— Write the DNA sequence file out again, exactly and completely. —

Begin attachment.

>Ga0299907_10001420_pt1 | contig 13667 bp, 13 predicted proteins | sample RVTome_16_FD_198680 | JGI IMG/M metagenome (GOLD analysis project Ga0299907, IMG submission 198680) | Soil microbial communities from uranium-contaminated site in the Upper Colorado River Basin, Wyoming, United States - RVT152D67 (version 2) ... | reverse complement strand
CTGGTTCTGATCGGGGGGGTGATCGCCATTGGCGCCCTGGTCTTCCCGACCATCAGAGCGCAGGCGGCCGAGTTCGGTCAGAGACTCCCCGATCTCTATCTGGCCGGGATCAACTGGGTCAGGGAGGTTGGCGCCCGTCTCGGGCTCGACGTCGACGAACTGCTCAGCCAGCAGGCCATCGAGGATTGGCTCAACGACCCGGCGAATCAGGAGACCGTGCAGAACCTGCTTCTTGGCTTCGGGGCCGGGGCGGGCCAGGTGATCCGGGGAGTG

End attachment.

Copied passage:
>Ga0299907_10001420_pt1 | contig 13667 bp, 13 predicted proteins | sample RVTome_16_FD_198680 | JGI IMG/M metagenome (GOLD analysis project Ga0299907, IMG submission 198680) | Soil microbial communities from uranium-contaminated site in the Upper Colorado River Basin, Wyoming, United States - RVT152D67 (version 2) ... | reverse complement strand
CTGGTTCTGATCGGGGGGGTGATCGCCATTGGCGCCCTGGTCTTCCCGACCATCAGAGCGCAGGCGGCCGAGTTCGGTCAGAGACTCCCCGATCTCTATCTGGCCGGGATCAACTGGGTCAGGGAGGTTGGCGCCCGTCTCGGGCTCGACGTCGACGAACTGCTCAGCCAGCAGGCCATCGAGGATTGGCTCAACGACCCGGCGAATCAGGAGACCGTGCAGAACCTGCTTCTTGGCTTCGGGGCCGGGGCGGGCCAGGTGATCCGGGGAGTG